FAILURE IN LEADERSHIP: As the enormity of the hurricane disaster continues to tailspin out of control, who is taking accountability? Who is in charge?

Surely not New Orleans police officers; several of whom were filmed by a stunned field reporter looting a Wal-mart. Most certainly not Democratic Senator Mary Landrieu and Governor Kathleen Blanco who have decried the deplorable situation in their home state loudly on the news circuit. And definitely not New Orleans Mayor C. Ray Nagin.

Not that I profess to be any expert on disaster relief, but it's my understanding that planning for massive disasters is not simply the job of the Federal Government. Initially, state and local officials need to have an adequate plan in place; they need to understand what supplies and resources will be required. The Federal Government does not have planes of nurses and fresh water loaded up and ready to go where any disaster strikes. Instead, it is the duty of state government to prepare for the initial onslaught of disasters until the Federal Government can respond.

The role of FEMA--which has already been widely criticized and to much extent, rightly so--is to help with state and local efforts to command and coordinate until more resources arrive. I fear in the coming days, we may discover that these resources were simply not in place.

Over the past several days, New Orleans' untested political leader has said little to inspire confidence to a population clamoring for a sliver of hope. Instead, he has repeatedly spoken of the massive casualties and placed fault of the increasingly disturbing human story squarely on the shoulders of the federal government.

In an interview with WWL-AM Nagin completely dismissed comments that requests aid from local and state officials first. Instead, he responded hostilely that:
"We authorized $8bn to go to Iraq, lickety spit. After 9/11 we gave the president unauthorized powers, licked spit, to take care of New York and other places. Now you mean to tell me that a place where most of your oil is coming through, a place that is so unique... that you can't figure out a way to authorize the resources that we need?"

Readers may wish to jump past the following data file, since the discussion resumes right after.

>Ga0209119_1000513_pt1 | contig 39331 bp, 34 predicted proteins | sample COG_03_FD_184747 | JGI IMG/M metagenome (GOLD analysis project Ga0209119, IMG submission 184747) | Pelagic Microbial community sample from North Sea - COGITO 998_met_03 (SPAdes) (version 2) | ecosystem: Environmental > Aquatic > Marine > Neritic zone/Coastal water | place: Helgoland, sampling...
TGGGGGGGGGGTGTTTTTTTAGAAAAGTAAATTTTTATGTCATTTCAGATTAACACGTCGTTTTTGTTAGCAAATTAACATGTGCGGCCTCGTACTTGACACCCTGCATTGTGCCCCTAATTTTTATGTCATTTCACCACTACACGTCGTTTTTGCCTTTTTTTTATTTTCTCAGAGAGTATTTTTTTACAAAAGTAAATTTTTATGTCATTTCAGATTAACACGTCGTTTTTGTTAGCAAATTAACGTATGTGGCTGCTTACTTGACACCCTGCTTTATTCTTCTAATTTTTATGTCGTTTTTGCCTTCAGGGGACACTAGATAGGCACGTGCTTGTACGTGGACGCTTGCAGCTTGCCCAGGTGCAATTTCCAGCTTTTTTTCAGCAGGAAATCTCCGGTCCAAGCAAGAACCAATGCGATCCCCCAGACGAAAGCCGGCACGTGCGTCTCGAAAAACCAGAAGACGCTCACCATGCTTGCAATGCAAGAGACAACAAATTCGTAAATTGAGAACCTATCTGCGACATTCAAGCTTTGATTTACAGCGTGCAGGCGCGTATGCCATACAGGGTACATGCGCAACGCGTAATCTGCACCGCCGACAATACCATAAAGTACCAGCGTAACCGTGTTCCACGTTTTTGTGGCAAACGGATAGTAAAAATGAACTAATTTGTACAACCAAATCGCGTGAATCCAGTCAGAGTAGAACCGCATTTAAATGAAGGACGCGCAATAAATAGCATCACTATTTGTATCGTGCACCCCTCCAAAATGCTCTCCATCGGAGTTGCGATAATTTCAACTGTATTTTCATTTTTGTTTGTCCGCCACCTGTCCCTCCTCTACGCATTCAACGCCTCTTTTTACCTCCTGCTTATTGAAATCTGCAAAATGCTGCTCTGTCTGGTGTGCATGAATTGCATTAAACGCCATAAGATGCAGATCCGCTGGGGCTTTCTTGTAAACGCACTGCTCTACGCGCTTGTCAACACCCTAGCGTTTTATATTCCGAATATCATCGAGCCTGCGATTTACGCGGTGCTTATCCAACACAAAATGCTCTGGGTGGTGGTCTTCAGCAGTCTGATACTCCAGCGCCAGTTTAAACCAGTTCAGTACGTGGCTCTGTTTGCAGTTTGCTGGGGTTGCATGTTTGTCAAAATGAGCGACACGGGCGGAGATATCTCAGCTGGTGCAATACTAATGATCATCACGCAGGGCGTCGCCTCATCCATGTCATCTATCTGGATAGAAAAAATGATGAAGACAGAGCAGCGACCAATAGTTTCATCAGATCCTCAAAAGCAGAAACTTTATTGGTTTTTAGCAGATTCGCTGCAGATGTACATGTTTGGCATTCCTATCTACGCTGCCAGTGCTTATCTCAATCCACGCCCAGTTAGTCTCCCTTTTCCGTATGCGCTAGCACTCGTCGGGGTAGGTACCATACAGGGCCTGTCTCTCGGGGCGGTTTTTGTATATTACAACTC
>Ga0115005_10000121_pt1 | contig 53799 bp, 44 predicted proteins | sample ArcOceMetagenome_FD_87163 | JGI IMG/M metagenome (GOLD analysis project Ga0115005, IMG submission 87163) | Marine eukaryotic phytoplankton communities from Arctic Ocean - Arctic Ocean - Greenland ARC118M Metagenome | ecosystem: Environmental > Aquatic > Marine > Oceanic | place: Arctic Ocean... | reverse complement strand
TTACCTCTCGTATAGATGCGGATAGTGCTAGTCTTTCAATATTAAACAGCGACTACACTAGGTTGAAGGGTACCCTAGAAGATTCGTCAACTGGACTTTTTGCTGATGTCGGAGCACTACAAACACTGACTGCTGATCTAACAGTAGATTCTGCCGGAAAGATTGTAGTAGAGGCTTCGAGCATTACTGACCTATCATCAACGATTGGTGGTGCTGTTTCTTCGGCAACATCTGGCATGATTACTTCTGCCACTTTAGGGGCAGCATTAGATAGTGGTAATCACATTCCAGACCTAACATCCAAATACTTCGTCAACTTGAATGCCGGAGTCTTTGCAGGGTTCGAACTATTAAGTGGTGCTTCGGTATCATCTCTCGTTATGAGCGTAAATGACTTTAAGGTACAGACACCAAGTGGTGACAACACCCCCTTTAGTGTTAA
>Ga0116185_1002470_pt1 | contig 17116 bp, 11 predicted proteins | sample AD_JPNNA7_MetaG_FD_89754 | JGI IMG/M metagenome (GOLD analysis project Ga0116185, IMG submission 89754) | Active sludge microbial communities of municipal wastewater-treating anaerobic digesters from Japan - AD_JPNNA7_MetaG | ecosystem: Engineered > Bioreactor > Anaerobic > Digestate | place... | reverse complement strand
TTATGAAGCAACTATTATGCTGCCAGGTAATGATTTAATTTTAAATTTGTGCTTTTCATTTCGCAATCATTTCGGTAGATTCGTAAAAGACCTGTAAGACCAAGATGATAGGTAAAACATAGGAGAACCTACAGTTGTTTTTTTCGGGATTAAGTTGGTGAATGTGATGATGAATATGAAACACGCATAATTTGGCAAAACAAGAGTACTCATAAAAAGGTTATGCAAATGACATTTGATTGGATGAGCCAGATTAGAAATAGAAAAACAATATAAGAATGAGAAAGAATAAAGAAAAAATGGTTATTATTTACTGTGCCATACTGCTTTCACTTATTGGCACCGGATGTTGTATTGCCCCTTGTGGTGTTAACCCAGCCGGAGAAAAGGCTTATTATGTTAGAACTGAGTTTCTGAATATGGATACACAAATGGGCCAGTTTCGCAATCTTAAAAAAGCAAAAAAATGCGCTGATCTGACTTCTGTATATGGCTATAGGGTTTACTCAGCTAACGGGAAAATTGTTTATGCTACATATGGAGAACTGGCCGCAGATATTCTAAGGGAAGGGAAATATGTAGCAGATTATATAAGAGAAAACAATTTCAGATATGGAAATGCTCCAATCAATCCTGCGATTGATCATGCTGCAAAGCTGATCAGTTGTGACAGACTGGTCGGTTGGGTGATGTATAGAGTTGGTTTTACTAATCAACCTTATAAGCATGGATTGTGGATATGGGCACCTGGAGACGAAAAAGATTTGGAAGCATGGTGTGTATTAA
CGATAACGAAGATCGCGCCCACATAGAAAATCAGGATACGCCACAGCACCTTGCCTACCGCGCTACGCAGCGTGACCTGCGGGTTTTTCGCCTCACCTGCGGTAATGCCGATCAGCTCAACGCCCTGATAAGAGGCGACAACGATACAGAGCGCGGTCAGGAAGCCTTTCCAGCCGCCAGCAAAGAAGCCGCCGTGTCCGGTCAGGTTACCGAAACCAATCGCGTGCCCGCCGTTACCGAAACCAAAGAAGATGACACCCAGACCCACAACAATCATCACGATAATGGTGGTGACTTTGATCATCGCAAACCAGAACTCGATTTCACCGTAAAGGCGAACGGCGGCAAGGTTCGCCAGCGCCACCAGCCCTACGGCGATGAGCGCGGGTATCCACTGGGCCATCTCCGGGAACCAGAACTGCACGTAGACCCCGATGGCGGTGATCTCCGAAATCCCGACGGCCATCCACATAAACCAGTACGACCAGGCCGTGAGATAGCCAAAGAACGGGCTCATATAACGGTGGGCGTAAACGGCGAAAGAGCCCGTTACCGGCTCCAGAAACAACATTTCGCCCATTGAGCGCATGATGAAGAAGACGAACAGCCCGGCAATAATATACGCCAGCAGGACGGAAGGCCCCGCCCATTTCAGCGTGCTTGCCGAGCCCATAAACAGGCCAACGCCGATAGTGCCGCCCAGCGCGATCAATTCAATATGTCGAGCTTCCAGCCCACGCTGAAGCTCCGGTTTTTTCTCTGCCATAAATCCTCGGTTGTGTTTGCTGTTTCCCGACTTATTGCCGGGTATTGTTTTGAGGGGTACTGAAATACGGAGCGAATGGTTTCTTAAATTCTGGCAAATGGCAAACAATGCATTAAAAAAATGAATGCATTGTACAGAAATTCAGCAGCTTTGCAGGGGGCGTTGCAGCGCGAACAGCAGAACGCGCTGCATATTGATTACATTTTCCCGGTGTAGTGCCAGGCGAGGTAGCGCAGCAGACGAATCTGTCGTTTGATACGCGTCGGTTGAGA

Good point. But, you need to do your job too. The scale of the tragedy is massive, but it is the role of the mayor of New Orleans to provide leadership and direction for the struggling refugees, not to provide ignorance and desperation. He went on:
"I don't know whose problem it is, I don't know whether it's the governor's problem, I don't know whether it's the president's problem, but somebody needs to get their asses on the plane and sit down the two of them and figure this out, right now."

Hallelujah. But right now, let's not focus on assessing blame and wringing our hands in frustration. Let's get the job done. At some point, we'll have to sit down and figure out why inefficiency on behalf of our public officials has cost lives. With utmost respect, Mayor Nagin isn't helping.

Mayor Nagin is the problem, not Bush.

The governor of Lousiana, Kathleen Babineaux Blanco, stated President Bush declared as disaster areas those most likely to be hit by Katrina - TWO DAYS before landfall in Louisiana. That Nagin frittered that precious time away is not Bush's fault. Nagin can weep, wail, gnash his teeth and generally act like a spoiled brat but it doesn't change the fact the failure was his, and his alone.

After we get a handle on the situation, I would like to see an investigation begin over criminal negligence on the part of Mayor Nagin. He had more than ample time to minimize the impact of this tragedy, and I would like him to account for the 48-hour head-start Bush gave him.
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